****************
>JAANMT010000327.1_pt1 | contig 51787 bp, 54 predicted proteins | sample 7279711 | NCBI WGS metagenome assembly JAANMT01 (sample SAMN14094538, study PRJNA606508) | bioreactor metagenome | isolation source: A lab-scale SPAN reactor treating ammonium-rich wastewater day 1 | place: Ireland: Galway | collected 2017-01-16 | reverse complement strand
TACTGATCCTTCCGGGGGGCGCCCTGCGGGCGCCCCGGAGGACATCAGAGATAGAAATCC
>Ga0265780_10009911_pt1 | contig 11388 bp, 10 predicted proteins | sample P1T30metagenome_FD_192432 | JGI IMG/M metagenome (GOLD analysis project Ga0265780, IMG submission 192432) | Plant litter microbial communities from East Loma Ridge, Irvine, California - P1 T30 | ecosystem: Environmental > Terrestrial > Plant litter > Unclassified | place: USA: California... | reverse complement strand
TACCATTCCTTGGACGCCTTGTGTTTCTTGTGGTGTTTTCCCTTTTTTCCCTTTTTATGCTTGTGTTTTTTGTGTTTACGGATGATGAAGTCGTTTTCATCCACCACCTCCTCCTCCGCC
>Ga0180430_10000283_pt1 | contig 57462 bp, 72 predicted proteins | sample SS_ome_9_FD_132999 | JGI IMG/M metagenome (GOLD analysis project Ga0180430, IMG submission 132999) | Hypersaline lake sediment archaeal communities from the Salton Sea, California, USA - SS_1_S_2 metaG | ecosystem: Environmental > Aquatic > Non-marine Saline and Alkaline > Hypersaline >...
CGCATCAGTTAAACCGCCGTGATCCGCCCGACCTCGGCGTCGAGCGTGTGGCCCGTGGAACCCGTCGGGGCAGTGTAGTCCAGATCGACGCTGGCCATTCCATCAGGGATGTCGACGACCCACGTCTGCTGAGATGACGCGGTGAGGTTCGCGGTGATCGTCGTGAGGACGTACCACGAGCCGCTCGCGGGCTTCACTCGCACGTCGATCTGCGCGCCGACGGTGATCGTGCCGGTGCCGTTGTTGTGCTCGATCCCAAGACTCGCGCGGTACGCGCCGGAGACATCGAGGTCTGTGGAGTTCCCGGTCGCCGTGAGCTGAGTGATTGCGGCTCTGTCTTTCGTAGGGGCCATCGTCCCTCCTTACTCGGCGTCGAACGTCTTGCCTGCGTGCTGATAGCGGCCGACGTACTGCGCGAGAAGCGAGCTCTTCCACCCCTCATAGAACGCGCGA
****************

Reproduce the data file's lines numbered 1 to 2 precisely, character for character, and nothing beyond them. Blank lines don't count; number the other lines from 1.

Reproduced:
>JAANMT010000327.1_pt1 | contig 51787 bp, 54 predicted proteins | sample 7279711 | NCBI WGS metagenome assembly JAANMT01 (sample SAMN14094538, study PRJNA606508) | bioreactor metagenome | isolation source: A lab-scale SPAN reactor treating ammonium-rich wastewater day 1 | place: Ireland: Galway | collected 2017-01-16 | reverse complement strand
TACTGATCCTTCCGGGGGGCGCCCTGCGGGCGCCCCGGAGGACATCAGAGATAGAAATCC